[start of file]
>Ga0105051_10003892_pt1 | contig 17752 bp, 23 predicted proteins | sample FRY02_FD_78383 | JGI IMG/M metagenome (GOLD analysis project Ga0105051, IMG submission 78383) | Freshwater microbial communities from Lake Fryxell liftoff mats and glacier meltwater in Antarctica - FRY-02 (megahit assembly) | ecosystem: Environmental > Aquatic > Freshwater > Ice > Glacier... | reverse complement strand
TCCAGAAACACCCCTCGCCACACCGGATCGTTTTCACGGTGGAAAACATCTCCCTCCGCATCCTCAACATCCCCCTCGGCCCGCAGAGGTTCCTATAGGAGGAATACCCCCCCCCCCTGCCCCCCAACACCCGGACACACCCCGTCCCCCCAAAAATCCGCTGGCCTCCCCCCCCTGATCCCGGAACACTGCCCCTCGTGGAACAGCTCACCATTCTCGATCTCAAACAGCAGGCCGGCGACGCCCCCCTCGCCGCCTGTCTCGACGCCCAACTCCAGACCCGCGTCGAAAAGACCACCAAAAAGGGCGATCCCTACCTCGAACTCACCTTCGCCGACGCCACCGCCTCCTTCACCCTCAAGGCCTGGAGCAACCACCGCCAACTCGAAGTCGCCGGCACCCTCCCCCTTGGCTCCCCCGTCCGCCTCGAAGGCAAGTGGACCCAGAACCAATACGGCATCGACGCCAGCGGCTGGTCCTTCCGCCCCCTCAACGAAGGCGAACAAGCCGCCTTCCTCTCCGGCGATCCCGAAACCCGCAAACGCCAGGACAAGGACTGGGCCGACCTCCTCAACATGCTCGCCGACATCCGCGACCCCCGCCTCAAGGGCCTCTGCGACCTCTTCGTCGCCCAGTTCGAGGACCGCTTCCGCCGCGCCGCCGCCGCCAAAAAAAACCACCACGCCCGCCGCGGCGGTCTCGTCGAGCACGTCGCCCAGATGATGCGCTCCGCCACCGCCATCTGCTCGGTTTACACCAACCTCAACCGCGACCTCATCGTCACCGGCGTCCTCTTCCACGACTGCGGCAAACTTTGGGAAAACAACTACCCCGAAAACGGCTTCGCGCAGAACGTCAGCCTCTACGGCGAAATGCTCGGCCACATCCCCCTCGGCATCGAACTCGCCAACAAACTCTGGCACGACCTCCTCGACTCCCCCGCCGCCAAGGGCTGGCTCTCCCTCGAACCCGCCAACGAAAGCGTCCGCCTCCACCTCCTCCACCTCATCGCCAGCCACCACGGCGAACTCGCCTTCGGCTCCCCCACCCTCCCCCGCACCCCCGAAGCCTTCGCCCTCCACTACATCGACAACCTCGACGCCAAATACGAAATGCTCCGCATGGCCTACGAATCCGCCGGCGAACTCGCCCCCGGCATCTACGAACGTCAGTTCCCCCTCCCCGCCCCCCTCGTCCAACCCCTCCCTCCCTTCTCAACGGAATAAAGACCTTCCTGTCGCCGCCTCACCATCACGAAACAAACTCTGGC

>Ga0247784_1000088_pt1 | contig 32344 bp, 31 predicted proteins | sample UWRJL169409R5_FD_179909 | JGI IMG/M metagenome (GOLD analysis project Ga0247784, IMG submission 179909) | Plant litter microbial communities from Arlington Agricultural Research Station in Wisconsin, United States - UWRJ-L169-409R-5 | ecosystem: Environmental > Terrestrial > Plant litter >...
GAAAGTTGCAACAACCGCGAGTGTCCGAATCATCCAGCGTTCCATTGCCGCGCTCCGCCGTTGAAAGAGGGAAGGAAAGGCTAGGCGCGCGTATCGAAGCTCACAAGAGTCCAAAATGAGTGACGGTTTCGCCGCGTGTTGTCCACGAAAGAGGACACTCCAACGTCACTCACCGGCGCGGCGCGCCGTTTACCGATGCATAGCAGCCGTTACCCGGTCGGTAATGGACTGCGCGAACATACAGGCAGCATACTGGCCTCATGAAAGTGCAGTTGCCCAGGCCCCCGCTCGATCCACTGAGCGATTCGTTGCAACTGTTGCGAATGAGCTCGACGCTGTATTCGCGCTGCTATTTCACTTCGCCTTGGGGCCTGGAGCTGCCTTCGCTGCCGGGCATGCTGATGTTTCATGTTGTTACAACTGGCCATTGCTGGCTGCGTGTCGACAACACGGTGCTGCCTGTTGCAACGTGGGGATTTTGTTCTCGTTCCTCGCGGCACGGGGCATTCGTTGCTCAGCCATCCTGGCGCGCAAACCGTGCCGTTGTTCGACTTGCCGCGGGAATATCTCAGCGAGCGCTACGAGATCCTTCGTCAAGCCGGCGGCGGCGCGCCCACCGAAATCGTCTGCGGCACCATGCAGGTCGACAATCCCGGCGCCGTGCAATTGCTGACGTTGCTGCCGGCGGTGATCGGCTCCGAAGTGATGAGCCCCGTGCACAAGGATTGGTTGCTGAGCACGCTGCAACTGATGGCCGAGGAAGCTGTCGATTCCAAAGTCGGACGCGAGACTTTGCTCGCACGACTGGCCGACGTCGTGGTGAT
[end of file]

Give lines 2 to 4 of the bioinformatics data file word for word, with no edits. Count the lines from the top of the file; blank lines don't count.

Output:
TCCAGAAACACCCCTCGCCACACCGGATCGTTTTCACGGTGGAAAACATCTCCCTCCGCATCCTCAACATCCCCCTCGGCCCGCAGAGGTTCCTATAGGAGGAATACCCCCCCCCCCTGCCCCCCAACACCCGGACACACCCCGTCCCCCCAAAAATCCGCTGGCCTCCCCCCCCTGATCCCGGAACACTGCCCCTCGTGGAACAGCTCACCATTCTCGATCTCAAACAGCAGGCCGGCGACGCCCCCCTCGCCGCCTGTCTCGACGCCCAACTCCAGACCCGCGTCGAAAAGACCACCAAAAAGGGCGATCCCTACCTCGAACTCACCTTCGCCGACGCCACCGCCTCCTTCACCCTCAAGGCCTGGAGCAACCACCGCCAACTCGAAGTCGCCGGCACCCTCCCCCTTGGCTCCCCCGTCCGCCTCGAAGGCAAGTGGACCCAGAACCAATACGGCATCGACGCCAGCGGCTGGTCCTTCCGCCCCCTCAACGAAGGCGAACAAGCCGCCTTCCTCTCCGGCGATCCCGAAACCCGCAAACGCCAGGACAAGGACTGGGCCGACCTCCTCAACATGCTCGCCGACATCCGCGACCCCCGCCTCAAGGGCCTCTGCGACCTCTTCGTCGCCCAGTTCGAGGACCGCTTCCGCCGCGCCGCCGCCGCCAAAAAAAACCACCACGCCCGCCGCGGCGGTCTCGTCGAGCACGTCGCCCAGATGATGCGCTCCGCCACCGCCATCTGCTCGGTTTACACCAACCTCAACCGCGACCTCATCGTCACCGGCGTCCTCTTCCACGACTGCGGCAAACTTTGGGAAAACAACTACCCCGAAAACGGCTTCGCGCAGAACGTCAGCCTCTACGGCGAAATGCTCGGCCACATCCCCCTCGGCATCGAACTCGCCAACAAACTCTGGCACGACCTCCTCGACTCCCCCGCCGCCAAGGGCTGGCTCTCCCTCGAACCCGCCAACGAAAGCGTCCGCCTCCACCTCCTCCACCTCATCGCCAGCCACCACGGCGAACTCGCCTTCGGCTCCCCCACCCTCCCCCGCACCCCCGAAGCCTTCGCCCTCCACTACATCGACAACCTCGACGCCAAATACGAAATGCTCCGCATGGCCTACGAATCCGCCGGCGAACTCGCCCCCGGCATCTACGAACGTCAGTTCCCCCTCCCCGCCCCCCTCGTCCAACCCCTCCCTCCCTTCTCAACGGAATAAAGACCTTCCTGTCGCCGCCTCACCATCACGAAACAAACTCTGGC

>Ga0247784_1000088_pt1 | contig 32344 bp, 31 predicted proteins | sample UWRJL169409R5_FD_179909 | JGI IMG/M metagenome (GOLD analysis project Ga0247784, IMG submission 179909) | Plant litter microbial communities from Arlington Agricultural Research Station in Wisconsin, United States - UWRJ-L169-409R-5 | ecosystem: Environmental > Terrestrial > Plant litter >...
GAAAGTTGCAACAACCGCGAGTGTCCGAATCATCCAGCGTTCCATTGCCGCGCTCCGCCGTTGAAAGAGGGAAGGAAAGGCTAGGCGCGCGTATCGAAGCTCACAAGAGTCCAAAATGAGTGACGGTTTCGCCGCGTGTTGTCCACGAAAGAGGACACTCCAACGTCACTCACCGGCGCGGCGCGCCGTTTACCGATGCATAGCAGCCGTTACCCGGTCGGTAATGGACTGCGCGAACATACAGGCAGCATACTGGCCTCATGAAAGTGCAGTTGCCCAGGCCCCCGCTCGATCCACTGAGCGATTCGTTGCAACTGTTGCGAATGAGCTCGACGCTGTATTCGCGCTGCTATTTCACTTCGCCTTGGGGCCTGGAGCTGCCTTCGCTGCCGGGCATGCTGATGTTTCATGTTGTTACAACTGGCCATTGCTGGCTGCGTGTCGACAACACGGTGCTGCCTGTTGCAACGTGGGGATTTTGTTCTCGTTCCTCGCGGCACGGGGCATTCGTTGCTCAGCCATCCTGGCGCGCAAACCGTGCCGTTGTTCGACTTGCCGCGGGAATATCTCAGCGAGCGCTACGAGATCCTTCGTCAAGCCGGCGGCGGCGCGCCCACCGAAATCGTCTGCGGCACCATGCAGGTCGACAATCCCGGCGCCGTGCAATTGCTGACGTTGCTGCCGGCGGTGATCGGCTCCGAAGTGATGAGCCCCGTGCACAAGGATTGGTTGCTGAGCACGCTGCAACTGATGGCCGAGGAAGCTGTCGATTCCAAAGTCGGACGCGAGACTTTGCTCGCACGACTGGCCGACGTCGTGGTGAT